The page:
By simply replacing the bulky flanged connections of the traditional pig launcher system with grooved assemblies, operators can significantly reduce the weight of their pig launcher systems. The same 8-inch system is reduced to about 350 pounds, while the 10-inch system comes in at 575 pounds. For a site that needs ten pig launchers, this means a savings of over 3,800 pounds (or 5,250 pounds for the 10-inch version).

This weight reduction makes transporting the equipment easier and directly translates into fuel savings for the operator.

Pig launchers with grooves instead of flanges are much easier to operate. The enormous force that is required to open a flanged valve is eliminated by the better breakaway torque of grooved valves. The built-in “snipe” (a sort of cheater bar) makes it much easier to open and close these valves. The two bolts on a grooved system are removed with a simple impact gun.

When not in use, the grooved couplings can be used in other areas of the site – for example, when connecting pumps, valves and fittings to lay flat hoses during everyday operations. Of course, this simple assembly and disassembly makes pig launcher maintenance in grooved systems much easier as well, and reduces safety concerns.

Case Study 

An operator in northern Alberta and British Columbia used a 10-inch, grooved pig launcher for a year. The older flanged system they had been using took two hours to install, per pig launcher. The new grooved system took only 10 minutes. Because of the flexibility and simplicity of the system, crews were able to utilize the same components from the pig launcher for lay flat assemblies and pump bypasses when the launcher wasn’t in use.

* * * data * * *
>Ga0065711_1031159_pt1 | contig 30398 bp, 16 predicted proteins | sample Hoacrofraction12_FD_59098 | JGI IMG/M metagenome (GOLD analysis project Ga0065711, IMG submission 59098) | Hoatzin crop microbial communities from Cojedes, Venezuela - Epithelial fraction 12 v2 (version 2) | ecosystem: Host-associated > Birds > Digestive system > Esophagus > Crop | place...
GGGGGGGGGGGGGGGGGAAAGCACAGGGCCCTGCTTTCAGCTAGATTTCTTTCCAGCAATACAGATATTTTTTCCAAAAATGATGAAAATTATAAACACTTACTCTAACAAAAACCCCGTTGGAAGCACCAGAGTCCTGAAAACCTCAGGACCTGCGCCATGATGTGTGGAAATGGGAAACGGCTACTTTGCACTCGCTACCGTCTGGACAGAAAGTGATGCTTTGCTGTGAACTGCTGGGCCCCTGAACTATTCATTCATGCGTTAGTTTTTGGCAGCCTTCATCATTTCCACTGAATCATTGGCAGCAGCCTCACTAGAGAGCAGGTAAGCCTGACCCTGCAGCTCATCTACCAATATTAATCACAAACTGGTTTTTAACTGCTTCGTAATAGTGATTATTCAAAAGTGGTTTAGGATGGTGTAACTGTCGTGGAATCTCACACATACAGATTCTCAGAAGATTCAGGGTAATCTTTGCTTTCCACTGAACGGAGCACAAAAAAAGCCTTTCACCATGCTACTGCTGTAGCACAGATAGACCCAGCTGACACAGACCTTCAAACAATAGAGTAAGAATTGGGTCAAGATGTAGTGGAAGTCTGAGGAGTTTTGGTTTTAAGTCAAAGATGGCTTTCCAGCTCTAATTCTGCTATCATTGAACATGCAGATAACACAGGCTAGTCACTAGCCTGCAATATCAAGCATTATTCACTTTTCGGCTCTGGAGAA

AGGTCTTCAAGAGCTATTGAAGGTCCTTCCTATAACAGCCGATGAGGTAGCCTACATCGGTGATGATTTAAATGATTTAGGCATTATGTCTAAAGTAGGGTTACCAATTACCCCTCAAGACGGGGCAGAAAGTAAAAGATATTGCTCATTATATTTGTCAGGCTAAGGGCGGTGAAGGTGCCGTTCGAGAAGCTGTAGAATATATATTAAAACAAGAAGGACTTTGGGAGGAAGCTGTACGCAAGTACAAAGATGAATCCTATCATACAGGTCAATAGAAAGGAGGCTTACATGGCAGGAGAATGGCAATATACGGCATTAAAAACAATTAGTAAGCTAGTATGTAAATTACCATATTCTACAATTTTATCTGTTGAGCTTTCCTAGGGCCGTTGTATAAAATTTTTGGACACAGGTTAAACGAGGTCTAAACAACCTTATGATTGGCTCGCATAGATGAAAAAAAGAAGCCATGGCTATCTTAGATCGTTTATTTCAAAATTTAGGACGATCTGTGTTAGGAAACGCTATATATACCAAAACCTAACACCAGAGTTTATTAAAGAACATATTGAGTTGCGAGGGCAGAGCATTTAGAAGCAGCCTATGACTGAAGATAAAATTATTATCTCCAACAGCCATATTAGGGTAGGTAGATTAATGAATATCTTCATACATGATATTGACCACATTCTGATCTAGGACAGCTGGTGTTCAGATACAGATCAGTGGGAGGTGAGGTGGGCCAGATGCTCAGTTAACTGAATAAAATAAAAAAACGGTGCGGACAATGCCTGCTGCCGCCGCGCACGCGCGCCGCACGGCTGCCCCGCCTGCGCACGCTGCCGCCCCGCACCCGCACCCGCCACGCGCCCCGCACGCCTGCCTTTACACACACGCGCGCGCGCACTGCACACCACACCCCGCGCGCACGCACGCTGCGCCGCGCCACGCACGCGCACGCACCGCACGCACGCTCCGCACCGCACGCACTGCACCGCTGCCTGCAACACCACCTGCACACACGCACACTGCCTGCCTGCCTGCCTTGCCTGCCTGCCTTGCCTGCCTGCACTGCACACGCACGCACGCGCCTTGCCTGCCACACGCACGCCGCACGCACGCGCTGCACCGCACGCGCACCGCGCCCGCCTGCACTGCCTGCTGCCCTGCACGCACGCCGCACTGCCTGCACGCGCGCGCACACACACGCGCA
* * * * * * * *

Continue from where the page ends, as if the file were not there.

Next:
These grooved valves could be operated with much less torque and for longer periods between maintenance than the traditional flanged valves. When routine maintenance was needed, the crews could quickly get the system back online due to how easy the grooved system was to repair in the field.

The ease of operability, functionality and flexibility have led to the operator’s decision to use the grooved pig launcher assemblies at other sites.

Doing Things Differently

Operators are pushing, daily, to reduce their costs in a market where oil prices can vary widely. Without compromising safety, streamlined operations are a premium, which is encouraging operators and builders to improve asset efficiencies and invest in technologies with a higher ROI than what the status quo would provide. To do things better, we need to do things more efficiently – and that means doing things differently.

For the requisite pig launching systems of many operations, this may mean utilizing grooved assemblies instead of the traditional flanged designs that, while they still get the job done, do not offer the biggest bang-for-your-buck. Design changes that can disrupt that status quo are taking root, allowing engineers to look at problems from a different point-of-view to solve challenges more efficiently. P&GJ


Adam Bozick is a regional manager with Victaulic, a manufacturer of mechanical pipe joining and fire protection systems, where he works with customers in the upstream and downstream markets. He is a member of both the Construction Industry Institute and Rice’s Engineering & Construction Forum.

Related Articles


{{ error }}
{{ comment.comment.Name }} • {{ comment.timeAgo }}
{{ comment.comment.Text }}